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Airplane first "person" camera?

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Hello there chaps. :) I'm wondering how to do an airplane-like camera. By airplane-like I mean it should be able to rotate around the z-axis (when pressing the left and right keys, the plane should "roll"), and it should "pull up" in the direction that the top of the plane faces when you press the down-key. For example, the plane is flying straight forward with the top of the plane facing up. Now you press the right key, and rotate the airplane 180 degrees so that the top is facing the ground (or whatever). When you press the downbutton, the plane should pull towards the ground. This was kind of hard for me to explain (english is not my primary language), but i hope some of you understood what i meant. :) Is there an easy (or hard) way to do this? Thanks in advance. /Crippeli

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Guest Anonymous Poster
You have the planes "up" vector... why not use it? Rotating the planes "forward" vector towards "up"

Thats the simple method I suppose... in a realistic system you'd be simulating the flaps and whatnot of the plane and the correct rotation would be a byproduct of your accurate physics simulation.

- Rockoon (Joseph Koss)

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I'll try that, thanks. :)

I'm not too good with matrix math, and rotating stuff (beginner), how would I go about rotating the upvector (when rolling) and rotate towards the upvector when pulling up? I'm guessing this has to be done by manually multiplying the vectors with a rotation matrix?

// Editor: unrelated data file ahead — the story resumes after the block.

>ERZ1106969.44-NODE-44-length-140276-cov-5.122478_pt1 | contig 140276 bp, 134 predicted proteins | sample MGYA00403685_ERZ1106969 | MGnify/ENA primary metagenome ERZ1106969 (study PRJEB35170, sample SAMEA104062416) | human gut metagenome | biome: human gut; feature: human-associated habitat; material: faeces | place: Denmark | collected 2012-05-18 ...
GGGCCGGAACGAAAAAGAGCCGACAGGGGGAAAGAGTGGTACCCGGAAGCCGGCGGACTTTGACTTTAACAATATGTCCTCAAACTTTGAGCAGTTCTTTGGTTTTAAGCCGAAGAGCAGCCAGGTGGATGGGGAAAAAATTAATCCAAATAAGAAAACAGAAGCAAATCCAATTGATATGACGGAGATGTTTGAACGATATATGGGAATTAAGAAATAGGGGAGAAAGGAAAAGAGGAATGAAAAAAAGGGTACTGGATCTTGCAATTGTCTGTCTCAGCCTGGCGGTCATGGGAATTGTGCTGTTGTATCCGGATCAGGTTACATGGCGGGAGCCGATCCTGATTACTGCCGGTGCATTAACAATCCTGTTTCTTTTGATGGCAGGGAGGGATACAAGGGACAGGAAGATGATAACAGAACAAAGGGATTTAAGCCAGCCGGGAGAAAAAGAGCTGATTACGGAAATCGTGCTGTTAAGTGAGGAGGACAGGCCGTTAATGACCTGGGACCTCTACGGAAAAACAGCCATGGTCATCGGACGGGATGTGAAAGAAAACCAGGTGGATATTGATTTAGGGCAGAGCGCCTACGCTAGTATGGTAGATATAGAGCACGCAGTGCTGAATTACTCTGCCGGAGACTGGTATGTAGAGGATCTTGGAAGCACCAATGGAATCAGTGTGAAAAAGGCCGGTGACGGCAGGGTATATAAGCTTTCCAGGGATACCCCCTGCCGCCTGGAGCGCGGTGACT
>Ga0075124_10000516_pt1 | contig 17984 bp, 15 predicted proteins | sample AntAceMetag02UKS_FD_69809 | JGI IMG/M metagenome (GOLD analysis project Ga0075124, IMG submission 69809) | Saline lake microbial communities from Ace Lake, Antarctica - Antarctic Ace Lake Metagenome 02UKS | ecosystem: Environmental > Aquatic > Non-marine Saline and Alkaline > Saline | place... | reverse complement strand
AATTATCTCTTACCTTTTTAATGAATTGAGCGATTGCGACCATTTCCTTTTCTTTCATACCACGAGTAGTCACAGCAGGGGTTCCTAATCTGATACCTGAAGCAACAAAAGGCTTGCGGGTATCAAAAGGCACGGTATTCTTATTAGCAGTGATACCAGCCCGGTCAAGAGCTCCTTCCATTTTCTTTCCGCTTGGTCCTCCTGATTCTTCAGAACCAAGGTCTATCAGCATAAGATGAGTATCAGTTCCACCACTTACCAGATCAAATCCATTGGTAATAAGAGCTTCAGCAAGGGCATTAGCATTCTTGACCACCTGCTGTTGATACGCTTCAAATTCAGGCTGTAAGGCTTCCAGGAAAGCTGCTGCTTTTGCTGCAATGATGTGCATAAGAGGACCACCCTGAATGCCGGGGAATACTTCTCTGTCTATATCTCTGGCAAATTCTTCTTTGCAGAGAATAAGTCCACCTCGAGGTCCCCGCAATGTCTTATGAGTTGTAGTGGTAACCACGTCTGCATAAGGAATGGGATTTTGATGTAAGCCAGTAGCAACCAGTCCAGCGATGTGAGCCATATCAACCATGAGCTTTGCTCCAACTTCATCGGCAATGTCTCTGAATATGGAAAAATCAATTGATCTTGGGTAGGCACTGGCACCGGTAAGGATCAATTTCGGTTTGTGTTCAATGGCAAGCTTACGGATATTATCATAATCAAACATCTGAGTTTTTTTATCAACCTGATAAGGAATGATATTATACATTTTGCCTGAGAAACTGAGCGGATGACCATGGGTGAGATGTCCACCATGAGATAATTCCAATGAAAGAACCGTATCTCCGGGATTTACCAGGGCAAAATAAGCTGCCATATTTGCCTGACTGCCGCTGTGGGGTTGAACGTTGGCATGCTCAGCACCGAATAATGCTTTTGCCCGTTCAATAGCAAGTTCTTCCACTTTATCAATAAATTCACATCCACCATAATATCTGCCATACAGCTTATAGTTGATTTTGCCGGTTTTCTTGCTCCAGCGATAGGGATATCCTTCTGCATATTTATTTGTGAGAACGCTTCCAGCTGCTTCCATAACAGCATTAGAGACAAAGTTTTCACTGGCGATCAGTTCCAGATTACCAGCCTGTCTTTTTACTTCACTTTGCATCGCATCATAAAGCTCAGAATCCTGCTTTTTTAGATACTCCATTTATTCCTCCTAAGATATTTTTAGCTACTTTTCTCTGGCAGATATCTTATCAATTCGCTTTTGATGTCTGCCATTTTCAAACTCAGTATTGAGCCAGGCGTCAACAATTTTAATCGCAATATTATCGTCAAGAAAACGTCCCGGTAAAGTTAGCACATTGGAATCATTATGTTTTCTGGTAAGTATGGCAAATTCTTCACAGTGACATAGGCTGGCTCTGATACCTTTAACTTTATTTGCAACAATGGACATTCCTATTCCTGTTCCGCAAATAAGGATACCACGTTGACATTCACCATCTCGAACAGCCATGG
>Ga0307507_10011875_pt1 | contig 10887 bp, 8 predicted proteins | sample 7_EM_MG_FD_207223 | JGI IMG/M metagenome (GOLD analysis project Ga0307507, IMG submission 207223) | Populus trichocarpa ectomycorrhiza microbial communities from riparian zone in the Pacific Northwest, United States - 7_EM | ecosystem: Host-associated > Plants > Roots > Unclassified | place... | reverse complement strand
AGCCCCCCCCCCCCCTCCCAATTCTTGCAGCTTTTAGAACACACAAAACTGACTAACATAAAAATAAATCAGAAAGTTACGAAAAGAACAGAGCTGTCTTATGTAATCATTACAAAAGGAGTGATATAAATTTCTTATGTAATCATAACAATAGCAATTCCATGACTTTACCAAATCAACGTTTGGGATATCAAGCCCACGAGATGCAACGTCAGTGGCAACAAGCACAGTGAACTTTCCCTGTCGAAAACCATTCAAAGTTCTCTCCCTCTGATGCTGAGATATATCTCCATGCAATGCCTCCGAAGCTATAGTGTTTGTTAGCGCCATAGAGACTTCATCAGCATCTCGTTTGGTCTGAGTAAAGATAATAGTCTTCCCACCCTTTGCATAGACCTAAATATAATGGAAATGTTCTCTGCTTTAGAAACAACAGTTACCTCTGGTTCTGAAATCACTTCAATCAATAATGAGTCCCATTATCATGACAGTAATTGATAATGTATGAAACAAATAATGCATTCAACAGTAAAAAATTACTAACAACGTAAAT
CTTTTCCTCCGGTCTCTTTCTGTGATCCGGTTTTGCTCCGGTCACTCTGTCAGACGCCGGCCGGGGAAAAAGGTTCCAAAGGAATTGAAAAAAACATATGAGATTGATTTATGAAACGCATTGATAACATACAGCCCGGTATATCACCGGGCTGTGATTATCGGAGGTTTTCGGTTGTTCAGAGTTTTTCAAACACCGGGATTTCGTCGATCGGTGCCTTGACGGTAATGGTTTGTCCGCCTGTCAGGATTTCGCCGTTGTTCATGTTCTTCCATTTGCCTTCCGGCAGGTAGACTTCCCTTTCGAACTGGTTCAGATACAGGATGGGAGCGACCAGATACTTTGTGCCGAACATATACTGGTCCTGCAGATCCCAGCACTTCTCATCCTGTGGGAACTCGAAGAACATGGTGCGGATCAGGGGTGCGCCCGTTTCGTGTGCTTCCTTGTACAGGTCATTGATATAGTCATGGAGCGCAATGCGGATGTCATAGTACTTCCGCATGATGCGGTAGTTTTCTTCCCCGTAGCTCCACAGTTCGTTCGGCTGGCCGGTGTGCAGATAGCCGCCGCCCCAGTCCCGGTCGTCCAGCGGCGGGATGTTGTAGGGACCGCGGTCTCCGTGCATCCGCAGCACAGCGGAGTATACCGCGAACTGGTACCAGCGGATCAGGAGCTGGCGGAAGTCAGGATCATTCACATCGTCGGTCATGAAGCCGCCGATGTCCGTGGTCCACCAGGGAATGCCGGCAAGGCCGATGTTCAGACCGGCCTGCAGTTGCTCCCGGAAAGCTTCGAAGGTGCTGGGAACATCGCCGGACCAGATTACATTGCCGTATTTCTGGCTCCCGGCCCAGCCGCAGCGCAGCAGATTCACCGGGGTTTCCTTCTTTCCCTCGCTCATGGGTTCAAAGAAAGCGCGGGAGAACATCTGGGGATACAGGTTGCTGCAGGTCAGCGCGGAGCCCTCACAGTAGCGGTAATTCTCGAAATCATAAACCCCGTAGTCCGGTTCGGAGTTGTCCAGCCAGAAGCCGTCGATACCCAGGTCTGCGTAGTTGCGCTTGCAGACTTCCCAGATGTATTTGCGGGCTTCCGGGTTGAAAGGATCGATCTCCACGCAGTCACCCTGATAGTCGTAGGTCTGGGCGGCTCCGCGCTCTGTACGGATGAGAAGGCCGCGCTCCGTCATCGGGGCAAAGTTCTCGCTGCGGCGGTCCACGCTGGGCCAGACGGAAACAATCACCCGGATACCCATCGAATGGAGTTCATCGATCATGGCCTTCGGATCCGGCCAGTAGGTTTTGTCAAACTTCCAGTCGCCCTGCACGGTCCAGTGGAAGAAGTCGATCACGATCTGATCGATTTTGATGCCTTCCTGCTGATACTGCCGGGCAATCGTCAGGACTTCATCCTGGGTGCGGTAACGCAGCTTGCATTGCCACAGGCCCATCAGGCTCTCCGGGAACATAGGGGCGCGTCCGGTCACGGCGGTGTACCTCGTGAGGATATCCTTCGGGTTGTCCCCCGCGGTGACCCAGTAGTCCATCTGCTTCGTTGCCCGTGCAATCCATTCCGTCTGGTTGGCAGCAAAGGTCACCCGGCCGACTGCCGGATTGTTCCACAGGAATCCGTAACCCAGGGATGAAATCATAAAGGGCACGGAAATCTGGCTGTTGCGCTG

/Crippeli

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Quick early-morning answer: Look here for a good description of how to do this, and here for some tutorial code I wrote that implements this technique.

There are various ways to do this - using vectors (as in the above examples), or by maintaining a matrix or quaternion and applying local-axis rotations. I would try to adopt one of the latter solutions eventually, but the vector method might help get you started more quickly. Also, the matrix and vector forms are basically equivalent, so once you're more comfortable with matrix math you should be able to adapt easily.

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If you are using OpenGL the *easiest* way is by using GluLookAt. But I don't want to discourage from learning about quaternions, you'll need it later when you have to rotate your "plane" itself!

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Short answer:

- Represent your aircraft's world position + orientation with a matrix

- use the 3rd row as the axis to build the rotation matrix for a roll

- use the 2nd row as axis for yaw

- and 1st for pitch!

You do nto have to use quaternions!



If you need an explanation, ask me .. as the explanation could be very lengthy.



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Thanks for the answers guys. :)
I've read the Dorian Research article (twice), and looked some at jyk's code.